Deflators (price indices)
A suitable deflator (price index), or composite deflator, is applied to each current price expenditure, so as to estimate a volume series. The Atkinson Review (2005) (PDF, 1.07MB) recommends that deflators (price indices) are applied separately for each input component and that the price indices should be specific for each service area. In particular, price indices for labour and procurements should be sufficiently distinct to allow for changes in the compositions of the inputs. Updates and improvements are consistently implemented to the deflators as new data sources become available.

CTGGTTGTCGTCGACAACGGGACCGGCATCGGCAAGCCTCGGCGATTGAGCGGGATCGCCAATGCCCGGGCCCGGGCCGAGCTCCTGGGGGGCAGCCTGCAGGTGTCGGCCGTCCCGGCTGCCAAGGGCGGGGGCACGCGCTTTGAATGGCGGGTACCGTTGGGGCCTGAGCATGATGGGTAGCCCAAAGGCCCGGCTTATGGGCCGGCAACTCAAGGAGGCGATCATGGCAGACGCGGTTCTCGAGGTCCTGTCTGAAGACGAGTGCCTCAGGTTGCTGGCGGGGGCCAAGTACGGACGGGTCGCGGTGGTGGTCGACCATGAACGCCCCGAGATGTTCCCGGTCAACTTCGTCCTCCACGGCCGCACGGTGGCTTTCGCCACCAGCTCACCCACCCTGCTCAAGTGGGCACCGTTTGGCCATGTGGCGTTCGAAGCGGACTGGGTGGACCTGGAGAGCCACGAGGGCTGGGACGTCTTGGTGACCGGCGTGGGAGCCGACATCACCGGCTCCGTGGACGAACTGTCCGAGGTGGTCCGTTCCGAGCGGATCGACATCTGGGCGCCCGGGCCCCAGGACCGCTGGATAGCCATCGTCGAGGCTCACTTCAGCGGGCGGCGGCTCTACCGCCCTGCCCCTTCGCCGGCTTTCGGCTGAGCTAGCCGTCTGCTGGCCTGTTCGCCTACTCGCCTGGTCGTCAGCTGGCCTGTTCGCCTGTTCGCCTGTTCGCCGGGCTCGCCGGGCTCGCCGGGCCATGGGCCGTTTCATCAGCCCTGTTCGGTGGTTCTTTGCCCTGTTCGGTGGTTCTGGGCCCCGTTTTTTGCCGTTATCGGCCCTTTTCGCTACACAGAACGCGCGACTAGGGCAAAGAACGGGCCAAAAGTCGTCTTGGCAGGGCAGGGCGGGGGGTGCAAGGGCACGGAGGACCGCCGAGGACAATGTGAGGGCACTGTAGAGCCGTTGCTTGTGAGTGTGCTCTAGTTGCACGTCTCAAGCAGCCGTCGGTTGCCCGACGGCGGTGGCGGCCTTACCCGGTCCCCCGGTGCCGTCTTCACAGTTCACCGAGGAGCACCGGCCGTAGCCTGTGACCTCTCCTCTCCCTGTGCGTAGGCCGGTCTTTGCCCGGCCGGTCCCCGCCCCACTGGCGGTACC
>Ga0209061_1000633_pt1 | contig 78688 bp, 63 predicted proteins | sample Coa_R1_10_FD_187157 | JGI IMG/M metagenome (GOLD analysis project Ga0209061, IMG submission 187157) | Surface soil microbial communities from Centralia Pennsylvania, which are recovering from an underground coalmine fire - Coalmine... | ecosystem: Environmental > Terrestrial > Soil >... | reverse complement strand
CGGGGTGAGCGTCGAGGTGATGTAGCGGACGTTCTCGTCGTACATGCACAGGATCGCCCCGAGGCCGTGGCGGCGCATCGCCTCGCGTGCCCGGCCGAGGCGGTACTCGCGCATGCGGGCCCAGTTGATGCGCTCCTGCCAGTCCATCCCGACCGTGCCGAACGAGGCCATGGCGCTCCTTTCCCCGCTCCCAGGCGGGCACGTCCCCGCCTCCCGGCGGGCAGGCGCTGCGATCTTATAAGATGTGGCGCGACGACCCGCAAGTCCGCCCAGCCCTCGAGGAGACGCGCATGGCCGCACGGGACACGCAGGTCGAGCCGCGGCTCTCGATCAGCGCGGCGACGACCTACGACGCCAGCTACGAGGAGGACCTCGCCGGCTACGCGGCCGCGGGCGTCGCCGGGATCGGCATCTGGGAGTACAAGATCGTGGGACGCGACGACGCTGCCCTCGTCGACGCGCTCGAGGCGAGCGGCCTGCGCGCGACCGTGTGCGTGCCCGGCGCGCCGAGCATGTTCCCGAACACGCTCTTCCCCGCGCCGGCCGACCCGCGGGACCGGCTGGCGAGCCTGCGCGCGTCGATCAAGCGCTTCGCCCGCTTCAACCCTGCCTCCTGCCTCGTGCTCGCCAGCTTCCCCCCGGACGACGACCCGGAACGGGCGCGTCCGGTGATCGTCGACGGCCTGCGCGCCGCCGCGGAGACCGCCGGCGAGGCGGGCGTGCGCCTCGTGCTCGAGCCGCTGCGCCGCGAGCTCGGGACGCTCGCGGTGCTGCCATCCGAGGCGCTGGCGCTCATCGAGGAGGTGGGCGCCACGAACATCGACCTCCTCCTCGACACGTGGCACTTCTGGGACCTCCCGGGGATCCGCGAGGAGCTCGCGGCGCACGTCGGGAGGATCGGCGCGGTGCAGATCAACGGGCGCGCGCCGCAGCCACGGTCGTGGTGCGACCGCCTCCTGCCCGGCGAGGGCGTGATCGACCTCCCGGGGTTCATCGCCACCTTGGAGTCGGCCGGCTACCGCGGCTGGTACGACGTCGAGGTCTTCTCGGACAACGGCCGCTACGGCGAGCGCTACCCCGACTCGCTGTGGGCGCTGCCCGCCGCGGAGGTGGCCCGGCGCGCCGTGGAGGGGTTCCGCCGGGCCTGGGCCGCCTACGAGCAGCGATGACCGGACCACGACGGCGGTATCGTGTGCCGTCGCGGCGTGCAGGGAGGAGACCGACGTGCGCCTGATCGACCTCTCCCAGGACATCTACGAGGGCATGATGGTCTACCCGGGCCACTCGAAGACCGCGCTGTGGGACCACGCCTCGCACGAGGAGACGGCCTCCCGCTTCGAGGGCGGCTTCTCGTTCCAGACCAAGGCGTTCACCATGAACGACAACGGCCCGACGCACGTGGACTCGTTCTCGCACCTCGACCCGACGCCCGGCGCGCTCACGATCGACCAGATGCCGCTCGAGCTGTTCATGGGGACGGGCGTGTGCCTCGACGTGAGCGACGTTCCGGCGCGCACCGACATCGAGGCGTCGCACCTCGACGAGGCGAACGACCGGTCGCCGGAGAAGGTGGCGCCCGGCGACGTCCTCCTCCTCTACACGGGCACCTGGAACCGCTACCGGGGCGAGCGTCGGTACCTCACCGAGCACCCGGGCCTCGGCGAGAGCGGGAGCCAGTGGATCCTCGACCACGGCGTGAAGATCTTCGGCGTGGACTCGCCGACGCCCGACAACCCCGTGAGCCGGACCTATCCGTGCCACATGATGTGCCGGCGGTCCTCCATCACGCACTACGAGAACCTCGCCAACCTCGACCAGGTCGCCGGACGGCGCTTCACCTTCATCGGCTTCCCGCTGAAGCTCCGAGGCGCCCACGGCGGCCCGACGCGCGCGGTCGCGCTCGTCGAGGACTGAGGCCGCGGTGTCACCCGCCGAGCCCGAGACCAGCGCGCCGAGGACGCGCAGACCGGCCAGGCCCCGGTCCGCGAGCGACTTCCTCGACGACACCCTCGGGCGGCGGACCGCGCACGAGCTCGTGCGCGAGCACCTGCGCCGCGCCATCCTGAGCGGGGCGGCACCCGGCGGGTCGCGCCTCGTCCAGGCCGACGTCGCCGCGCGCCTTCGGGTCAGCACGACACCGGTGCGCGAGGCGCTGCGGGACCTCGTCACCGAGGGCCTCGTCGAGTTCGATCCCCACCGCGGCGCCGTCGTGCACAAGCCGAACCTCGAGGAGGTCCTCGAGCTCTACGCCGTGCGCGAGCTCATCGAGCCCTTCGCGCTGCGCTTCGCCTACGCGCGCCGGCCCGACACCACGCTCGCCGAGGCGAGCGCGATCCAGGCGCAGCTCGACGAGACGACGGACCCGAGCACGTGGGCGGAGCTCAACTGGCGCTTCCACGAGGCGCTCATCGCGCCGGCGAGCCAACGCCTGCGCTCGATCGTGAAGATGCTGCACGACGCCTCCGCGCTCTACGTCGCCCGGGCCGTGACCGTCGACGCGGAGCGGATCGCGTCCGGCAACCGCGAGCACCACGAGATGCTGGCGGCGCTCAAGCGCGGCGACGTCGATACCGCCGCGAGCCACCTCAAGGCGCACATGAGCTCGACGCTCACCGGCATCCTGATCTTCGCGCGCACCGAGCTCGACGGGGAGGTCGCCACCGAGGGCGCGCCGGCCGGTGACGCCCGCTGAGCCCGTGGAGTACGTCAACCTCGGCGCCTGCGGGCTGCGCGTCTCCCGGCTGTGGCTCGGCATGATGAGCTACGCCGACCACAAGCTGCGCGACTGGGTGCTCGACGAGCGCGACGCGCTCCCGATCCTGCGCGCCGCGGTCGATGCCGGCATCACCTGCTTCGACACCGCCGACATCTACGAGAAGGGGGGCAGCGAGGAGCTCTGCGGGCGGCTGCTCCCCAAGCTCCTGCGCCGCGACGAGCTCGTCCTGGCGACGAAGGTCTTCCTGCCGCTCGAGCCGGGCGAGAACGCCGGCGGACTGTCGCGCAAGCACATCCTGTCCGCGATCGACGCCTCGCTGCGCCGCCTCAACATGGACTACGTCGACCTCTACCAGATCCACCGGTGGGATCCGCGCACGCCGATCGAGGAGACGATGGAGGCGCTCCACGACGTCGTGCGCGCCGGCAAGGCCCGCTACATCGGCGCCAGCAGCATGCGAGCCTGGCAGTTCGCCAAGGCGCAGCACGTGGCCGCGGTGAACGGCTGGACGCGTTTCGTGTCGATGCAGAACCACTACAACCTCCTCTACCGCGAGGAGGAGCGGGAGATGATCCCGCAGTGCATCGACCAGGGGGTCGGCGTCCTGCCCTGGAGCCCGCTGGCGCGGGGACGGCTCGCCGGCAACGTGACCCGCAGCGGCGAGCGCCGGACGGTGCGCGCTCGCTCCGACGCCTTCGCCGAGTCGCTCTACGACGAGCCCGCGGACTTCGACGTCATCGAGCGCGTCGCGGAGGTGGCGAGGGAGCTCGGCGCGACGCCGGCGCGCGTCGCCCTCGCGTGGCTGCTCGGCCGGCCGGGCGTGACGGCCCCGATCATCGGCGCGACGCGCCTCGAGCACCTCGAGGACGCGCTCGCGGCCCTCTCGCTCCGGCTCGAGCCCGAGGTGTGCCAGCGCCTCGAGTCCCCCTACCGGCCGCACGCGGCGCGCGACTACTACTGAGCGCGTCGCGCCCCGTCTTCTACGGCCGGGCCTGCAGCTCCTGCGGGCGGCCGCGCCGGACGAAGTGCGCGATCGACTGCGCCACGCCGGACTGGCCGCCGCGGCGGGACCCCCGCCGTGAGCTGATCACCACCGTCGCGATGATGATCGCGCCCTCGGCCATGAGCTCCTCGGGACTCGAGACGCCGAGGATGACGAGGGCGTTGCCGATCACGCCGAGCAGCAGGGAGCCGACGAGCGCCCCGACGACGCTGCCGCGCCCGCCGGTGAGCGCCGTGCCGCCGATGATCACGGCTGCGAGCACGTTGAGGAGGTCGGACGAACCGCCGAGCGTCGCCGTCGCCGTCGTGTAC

For Defence and Other government services1, a volume of inputs series is produced by deflating each service’s respective output. A derived deflator is used for defence expenditure and the GDP deflator is used for the Other services.
These series are aggregated to form an overall estimate of the volume of inputs used to provide each of the public services identified in the total public services.
The measure of public service output in this release is equivalent to General Government Final Consumption Expenditure (GGFCE), as published in the QNA. The published estimate of growth in GGFCE in the quarterly national accounts sometimes differs from the measure of total public service output used in the QPSP release due to differences in the seasonal adjustment methodology.